“Until this year, when three men made the complete Northwest crossing through the M'Clure strait (the northernmost of the direct routes) in the Belzebub II -- a sailboat with no fortification. Previously, the only boats that had made it through M'Clure were ice-breakers, and none had been able to complete the pass through Viscount Melville Sound after shooting through M'Clure. Usually only either the sound or the straight are open to boats, but not both at once.”
Source: The Atlantic
Twenty-five years ago, the world came together to solve the ozone crisis in the form of the Montreal Protocol. Today, we must unite again to solve the climate crisis.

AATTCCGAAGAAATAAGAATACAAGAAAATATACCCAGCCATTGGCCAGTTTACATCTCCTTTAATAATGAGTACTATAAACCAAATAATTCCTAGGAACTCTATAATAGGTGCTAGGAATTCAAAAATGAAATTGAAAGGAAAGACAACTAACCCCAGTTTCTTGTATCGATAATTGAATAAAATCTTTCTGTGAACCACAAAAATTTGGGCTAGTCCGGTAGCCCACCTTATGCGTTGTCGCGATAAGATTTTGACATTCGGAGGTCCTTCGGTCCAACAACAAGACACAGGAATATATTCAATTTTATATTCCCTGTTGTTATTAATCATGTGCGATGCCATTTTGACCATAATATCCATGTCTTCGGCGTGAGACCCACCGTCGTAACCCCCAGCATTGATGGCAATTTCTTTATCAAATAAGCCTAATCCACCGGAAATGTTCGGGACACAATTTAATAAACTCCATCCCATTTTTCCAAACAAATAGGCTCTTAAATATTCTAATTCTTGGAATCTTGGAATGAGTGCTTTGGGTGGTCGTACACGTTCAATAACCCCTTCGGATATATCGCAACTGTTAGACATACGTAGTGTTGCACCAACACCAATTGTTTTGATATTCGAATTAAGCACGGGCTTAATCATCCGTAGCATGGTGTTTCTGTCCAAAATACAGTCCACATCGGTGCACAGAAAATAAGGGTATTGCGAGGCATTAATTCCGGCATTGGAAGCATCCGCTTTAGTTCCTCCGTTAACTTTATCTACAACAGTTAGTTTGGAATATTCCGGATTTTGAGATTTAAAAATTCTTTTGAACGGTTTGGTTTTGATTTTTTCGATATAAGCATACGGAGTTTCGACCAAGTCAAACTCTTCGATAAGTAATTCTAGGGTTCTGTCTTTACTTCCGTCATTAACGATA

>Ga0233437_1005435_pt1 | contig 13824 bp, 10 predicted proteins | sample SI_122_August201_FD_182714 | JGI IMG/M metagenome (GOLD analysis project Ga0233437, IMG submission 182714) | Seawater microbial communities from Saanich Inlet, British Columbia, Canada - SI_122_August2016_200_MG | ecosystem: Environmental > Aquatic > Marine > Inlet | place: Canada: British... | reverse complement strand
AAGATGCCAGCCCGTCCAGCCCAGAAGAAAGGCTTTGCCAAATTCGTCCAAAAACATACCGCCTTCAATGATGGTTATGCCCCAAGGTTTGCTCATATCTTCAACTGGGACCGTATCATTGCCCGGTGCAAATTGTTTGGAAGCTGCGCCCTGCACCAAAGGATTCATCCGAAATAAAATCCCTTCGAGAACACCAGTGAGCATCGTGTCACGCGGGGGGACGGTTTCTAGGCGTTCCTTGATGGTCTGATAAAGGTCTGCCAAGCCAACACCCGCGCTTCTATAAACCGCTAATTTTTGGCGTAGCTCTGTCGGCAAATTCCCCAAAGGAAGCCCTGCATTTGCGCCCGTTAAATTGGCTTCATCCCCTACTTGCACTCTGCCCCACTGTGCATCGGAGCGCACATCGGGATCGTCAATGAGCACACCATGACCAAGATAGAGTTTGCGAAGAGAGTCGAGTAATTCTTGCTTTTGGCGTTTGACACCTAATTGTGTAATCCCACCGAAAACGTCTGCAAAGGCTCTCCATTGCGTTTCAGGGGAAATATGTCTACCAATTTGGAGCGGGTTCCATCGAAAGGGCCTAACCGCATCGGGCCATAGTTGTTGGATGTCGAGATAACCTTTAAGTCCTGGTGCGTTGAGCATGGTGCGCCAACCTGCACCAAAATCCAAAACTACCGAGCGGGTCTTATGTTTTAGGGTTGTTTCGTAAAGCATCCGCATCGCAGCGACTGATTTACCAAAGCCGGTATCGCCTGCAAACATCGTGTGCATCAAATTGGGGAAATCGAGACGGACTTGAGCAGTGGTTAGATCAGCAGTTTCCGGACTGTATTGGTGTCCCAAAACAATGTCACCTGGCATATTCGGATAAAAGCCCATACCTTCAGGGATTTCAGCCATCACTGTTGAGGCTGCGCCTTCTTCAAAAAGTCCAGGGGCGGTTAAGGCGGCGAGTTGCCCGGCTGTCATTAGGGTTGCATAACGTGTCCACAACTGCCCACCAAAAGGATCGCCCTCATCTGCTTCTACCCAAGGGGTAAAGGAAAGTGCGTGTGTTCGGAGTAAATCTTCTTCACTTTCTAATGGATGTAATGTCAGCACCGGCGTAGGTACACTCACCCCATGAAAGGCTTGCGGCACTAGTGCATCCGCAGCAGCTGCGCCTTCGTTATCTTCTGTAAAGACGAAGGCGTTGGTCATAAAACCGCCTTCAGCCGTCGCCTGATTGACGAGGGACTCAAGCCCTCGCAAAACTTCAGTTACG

Read more here.
Climate change is already costing us lives and dollars:
“Climate change is already contributing to the deaths of nearly 400,000 people a year and costing the world more than $1.2 trillion, wiping 1.6% annually from global GDP, according to a new study.”
“The impacts are being felt most keenly in developing countries, according to the research, where damage to agricultural production from extreme weather linked to climate change is contributing to deaths from malnutrition, poverty and their associated diseases.”
Source: The Guardian
“More than 100 million people will die and global economic growth will be cut by 3.2 percent of gross domestic product (GDP) by 2030 if the world fails to tackle climate change, a report commissioned by 20 governments said on Wednesday.”